Any treatment starts with the realization that a patient has a habit that is socially unacceptable. Compare trichotillomania with possibly related habits like smoking, nail biting or anorexia nervosa and you will understand that such a realization doesn’t come easy. You have to be really strong to be able to resist a possible lifetime habit. Yes, you could go to a therapist or you could take drugs, but I would suggest you talk with some trusted friends first. Explain to them that you have a problem that you can’t beat on your own and ask them to correct you if you display any sign of hair pulling.

As with any other habit you want to quit you also need to make some changes in the way you live your life. If you should want to quit smoking and you were used to having a cigarette after dinner you should change the routine by supplementing it with another. Thus you could decide to go for a walk after dinner or do the washing up manually. The same applies to trichotillomania.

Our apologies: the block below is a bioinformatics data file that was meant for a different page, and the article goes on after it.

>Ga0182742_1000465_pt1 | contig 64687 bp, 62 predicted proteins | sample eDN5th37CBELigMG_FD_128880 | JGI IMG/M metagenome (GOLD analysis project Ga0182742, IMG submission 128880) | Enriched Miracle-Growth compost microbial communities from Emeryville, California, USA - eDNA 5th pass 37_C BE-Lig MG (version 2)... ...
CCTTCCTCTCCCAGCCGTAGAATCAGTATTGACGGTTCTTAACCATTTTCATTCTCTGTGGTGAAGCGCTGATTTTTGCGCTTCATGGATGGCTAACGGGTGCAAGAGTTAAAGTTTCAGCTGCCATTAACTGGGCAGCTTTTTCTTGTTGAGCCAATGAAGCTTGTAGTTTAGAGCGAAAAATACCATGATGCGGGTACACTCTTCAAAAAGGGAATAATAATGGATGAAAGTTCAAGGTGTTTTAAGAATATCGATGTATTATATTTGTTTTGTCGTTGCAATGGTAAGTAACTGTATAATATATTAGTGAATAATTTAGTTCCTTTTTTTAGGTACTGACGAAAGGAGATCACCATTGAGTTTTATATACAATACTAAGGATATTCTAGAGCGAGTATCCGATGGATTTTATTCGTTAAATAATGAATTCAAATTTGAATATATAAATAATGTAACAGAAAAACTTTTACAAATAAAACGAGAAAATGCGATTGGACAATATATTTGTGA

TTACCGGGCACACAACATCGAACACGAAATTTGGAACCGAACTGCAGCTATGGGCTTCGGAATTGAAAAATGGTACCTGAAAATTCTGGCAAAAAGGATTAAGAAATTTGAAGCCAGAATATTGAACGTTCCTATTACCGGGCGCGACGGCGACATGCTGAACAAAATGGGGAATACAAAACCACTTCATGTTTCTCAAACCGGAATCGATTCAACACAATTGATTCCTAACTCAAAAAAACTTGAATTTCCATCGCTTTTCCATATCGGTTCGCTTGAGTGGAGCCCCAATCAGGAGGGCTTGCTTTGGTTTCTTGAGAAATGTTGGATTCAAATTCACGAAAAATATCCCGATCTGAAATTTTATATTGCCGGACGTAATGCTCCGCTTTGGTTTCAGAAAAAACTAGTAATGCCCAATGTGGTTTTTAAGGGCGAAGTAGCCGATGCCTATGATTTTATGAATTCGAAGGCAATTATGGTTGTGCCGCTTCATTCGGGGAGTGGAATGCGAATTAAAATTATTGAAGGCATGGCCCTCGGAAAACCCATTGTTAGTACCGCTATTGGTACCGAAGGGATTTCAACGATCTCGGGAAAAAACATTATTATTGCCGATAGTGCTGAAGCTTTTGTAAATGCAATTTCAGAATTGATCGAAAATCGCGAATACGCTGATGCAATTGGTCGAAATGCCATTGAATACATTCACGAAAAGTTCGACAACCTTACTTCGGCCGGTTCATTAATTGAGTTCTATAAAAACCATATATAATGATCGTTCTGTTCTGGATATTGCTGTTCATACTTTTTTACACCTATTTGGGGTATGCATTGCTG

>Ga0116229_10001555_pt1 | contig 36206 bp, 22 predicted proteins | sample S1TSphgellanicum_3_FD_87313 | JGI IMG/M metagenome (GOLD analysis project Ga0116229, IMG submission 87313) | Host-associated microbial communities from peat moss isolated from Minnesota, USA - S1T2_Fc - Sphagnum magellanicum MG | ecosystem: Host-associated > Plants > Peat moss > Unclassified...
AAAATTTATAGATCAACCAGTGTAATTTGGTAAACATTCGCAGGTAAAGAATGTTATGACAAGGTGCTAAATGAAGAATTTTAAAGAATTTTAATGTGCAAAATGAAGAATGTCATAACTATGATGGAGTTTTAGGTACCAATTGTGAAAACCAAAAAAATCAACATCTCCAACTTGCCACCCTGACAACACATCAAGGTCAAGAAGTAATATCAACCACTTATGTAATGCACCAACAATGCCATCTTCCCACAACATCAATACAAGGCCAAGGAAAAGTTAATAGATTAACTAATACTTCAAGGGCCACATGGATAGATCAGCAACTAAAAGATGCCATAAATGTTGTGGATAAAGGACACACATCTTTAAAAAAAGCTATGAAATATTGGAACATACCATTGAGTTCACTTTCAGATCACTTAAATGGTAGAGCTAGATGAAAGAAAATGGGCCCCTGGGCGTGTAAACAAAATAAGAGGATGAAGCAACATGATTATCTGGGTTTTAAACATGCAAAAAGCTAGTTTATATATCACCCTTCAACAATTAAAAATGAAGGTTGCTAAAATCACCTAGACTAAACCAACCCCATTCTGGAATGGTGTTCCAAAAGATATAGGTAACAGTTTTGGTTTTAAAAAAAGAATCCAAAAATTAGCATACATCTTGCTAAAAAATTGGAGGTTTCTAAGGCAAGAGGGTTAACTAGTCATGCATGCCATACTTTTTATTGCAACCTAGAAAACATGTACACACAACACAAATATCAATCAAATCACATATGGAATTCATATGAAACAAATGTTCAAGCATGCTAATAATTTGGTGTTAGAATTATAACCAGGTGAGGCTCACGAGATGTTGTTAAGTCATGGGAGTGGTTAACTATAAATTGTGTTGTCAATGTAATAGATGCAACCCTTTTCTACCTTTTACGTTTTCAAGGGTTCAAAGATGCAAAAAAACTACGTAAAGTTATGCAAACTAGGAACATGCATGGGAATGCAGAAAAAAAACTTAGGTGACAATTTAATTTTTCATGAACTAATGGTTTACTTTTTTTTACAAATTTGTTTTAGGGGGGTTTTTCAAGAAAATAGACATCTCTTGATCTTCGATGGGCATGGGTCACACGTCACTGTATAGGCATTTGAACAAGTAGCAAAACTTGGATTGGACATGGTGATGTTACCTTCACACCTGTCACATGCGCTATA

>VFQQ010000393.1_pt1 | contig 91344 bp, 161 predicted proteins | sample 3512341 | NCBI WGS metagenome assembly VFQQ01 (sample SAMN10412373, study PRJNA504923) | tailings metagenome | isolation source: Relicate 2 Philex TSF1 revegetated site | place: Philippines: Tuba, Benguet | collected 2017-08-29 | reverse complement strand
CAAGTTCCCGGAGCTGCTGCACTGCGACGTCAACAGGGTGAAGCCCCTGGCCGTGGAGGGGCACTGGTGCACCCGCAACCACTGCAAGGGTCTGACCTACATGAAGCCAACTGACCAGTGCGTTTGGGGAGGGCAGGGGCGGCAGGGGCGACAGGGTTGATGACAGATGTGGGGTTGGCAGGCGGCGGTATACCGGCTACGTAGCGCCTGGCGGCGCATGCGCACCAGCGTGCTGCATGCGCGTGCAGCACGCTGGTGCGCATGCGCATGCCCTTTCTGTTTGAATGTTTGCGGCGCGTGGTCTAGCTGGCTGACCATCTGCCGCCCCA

Breaking the habit of trichotillomania means you also have to occupy yourself with (new) activities that aren’t too stressful nor overly relaxing. Try to be as much as possibly in the company of your trusted friends and never be angry if they say ‘stop’ or gently place a hand on your arm to resist you from hair-pulling.


Studies show low success rates with medications and traditional psychoanalysis.

Behavioral therapy has reported long-term success rates of 90% or better. What is described in the previous section is the same as behavioral treatment only it is free and you are performing it yourself and that make the result so much more gratifying.

Professionals may not recognize or know how to treat trichotillomania effectively. Conversely, individuals with the disorder may be too embarrassed to address their symptoms.

Overal, the prognosis is good if you accept the fact that you have a problem that can’t be remedied alone.